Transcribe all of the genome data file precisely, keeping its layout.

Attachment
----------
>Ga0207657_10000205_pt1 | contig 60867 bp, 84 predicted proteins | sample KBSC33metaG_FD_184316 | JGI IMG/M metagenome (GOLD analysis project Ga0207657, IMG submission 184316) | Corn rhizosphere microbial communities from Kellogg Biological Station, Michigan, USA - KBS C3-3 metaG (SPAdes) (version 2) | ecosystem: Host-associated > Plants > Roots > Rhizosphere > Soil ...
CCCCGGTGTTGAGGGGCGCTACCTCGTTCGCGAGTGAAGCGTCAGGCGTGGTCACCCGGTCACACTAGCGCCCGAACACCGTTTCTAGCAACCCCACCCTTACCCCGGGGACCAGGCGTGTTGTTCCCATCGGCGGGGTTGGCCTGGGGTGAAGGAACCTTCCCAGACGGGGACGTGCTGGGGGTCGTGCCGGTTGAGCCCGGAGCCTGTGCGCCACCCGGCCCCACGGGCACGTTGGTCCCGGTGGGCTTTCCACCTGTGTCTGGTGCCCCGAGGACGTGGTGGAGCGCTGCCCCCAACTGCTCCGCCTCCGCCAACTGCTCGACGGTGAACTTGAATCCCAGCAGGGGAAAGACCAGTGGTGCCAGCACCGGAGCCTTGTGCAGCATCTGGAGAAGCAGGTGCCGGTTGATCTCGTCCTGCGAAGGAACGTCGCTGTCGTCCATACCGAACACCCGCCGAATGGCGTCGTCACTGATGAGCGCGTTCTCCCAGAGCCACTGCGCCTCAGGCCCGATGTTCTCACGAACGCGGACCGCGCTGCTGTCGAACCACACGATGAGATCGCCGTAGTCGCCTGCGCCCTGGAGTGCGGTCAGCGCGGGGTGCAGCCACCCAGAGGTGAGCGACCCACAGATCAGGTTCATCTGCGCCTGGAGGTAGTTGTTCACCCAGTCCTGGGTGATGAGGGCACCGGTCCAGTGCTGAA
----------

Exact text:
>Ga0207657_10000205_pt1 | contig 60867 bp, 84 predicted proteins | sample KBSC33metaG_FD_184316 | JGI IMG/M metagenome (GOLD analysis project Ga0207657, IMG submission 184316) | Corn rhizosphere microbial communities from Kellogg Biological Station, Michigan, USA - KBS C3-3 metaG (SPAdes) (version 2) | ecosystem: Host-associated > Plants > Roots > Rhizosphere > Soil ...
CCCCGGTGTTGAGGGGCGCTACCTCGTTCGCGAGTGAAGCGTCAGGCGTGGTCACCCGGTCACACTAGCGCCCGAACACCGTTTCTAGCAACCCCACCCTTACCCCGGGGACCAGGCGTGTTGTTCCCATCGGCGGGGTTGGCCTGGGGTGAAGGAACCTTCCCAGACGGGGACGTGCTGGGGGTCGTGCCGGTTGAGCCCGGAGCCTGTGCGCCACCCGGCCCCACGGGCACGTTGGTCCCGGTGGGCTTTCCACCTGTGTCTGGTGCCCCGAGGACGTGGTGGAGCGCTGCCCCCAACTGCTCCGCCTCCGCCAACTGCTCGACGGTGAACTTGAATCCCAGCAGGGGAAAGACCAGTGGTGCCAGCACCGGAGCCTTGTGCAGCATCTGGAGAAGCAGGTGCCGGTTGATCTCGTCCTGCGAAGGAACGTCGCTGTCGTCCATACCGAACACCCGCCGAATGGCGTCGTCACTGATGAGCGCGTTCTCCCAGAGCCACTGCGCCTCAGGCCCGATGTTCTCACGAACGCGGACCGCGCTGCTGTCGAACCACACGATGAGATCGCCGTAGTCGCCTGCGCCCTGGAGTGCGGTCAGCGCGGGGTGCAGCCACCCAGAGGTGAGCGACCCACAGATCAGGTTCATCTGCGCCTGGAGGTAGTTGTTCACCCAGTCCTGGGTGATGAGGGCACCGGTCCAGTGCTGAA